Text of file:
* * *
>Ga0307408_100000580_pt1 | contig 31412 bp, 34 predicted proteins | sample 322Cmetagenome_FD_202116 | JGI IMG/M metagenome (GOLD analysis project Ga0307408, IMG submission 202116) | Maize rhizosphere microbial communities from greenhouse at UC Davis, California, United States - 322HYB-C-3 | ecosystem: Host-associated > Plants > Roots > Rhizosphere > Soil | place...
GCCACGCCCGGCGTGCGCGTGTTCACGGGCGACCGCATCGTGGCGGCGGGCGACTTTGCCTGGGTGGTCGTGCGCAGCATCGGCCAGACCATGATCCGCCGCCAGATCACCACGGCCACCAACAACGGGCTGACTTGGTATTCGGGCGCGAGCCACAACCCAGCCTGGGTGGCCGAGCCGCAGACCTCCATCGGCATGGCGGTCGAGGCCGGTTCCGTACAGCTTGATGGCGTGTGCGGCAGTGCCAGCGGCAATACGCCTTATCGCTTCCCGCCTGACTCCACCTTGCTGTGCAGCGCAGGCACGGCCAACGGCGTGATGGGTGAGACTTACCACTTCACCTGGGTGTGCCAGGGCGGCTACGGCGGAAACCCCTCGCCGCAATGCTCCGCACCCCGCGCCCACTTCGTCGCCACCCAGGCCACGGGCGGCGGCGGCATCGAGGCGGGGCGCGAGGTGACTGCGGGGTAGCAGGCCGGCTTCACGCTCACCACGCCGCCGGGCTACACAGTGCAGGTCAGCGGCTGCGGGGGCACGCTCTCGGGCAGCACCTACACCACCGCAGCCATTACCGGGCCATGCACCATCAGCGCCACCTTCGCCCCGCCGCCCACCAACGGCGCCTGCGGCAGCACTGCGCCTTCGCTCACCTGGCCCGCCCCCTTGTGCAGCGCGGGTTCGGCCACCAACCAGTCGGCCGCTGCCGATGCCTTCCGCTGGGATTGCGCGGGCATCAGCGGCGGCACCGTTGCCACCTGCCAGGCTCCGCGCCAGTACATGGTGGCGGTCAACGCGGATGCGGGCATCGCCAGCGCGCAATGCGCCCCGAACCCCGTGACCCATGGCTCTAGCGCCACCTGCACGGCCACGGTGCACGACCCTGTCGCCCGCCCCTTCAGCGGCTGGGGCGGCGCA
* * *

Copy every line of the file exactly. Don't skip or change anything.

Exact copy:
>Ga0307408_100000580_pt1 | contig 31412 bp, 34 predicted proteins | sample 322Cmetagenome_FD_202116 | JGI IMG/M metagenome (GOLD analysis project Ga0307408, IMG submission 202116) | Maize rhizosphere microbial communities from greenhouse at UC Davis, California, United States - 322HYB-C-3 | ecosystem: Host-associated > Plants > Roots > Rhizosphere > Soil | place...
GCCACGCCCGGCGTGCGCGTGTTCACGGGCGACCGCATCGTGGCGGCGGGCGACTTTGCCTGGGTGGTCGTGCGCAGCATCGGCCAGACCATGATCCGCCGCCAGATCACCACGGCCACCAACAACGGGCTGACTTGGTATTCGGGCGCGAGCCACAACCCAGCCTGGGTGGCCGAGCCGCAGACCTCCATCGGCATGGCGGTCGAGGCCGGTTCCGTACAGCTTGATGGCGTGTGCGGCAGTGCCAGCGGCAATACGCCTTATCGCTTCCCGCCTGACTCCACCTTGCTGTGCAGCGCAGGCACGGCCAACGGCGTGATGGGTGAGACTTACCACTTCACCTGGGTGTGCCAGGGCGGCTACGGCGGAAACCCCTCGCCGCAATGCTCCGCACCCCGCGCCCACTTCGTCGCCACCCAGGCCACGGGCGGCGGCGGCATCGAGGCGGGGCGCGAGGTGACTGCGGGGTAGCAGGCCGGCTTCACGCTCACCACGCCGCCGGGCTACACAGTGCAGGTCAGCGGCTGCGGGGGCACGCTCTCGGGCAGCACCTACACCACCGCAGCCATTACCGGGCCATGCACCATCAGCGCCACCTTCGCCCCGCCGCCCACCAACGGCGCCTGCGGCAGCACTGCGCCTTCGCTCACCTGGCCCGCCCCCTTGTGCAGCGCGGGTTCGGCCACCAACCAGTCGGCCGCTGCCGATGCCTTCCGCTGGGATTGCGCGGGCATCAGCGGCGGCACCGTTGCCACCTGCCAGGCTCCGCGCCAGTACATGGTGGCGGTCAACGCGGATGCGGGCATCGCCAGCGCGCAATGCGCCCCGAACCCCGTGACCCATGGCTCTAGCGCCACCTGCACGGCCACGGTGCACGACCCTGTCGCCCGCCCCTTCAGCGGCTGGGGCGGCGCA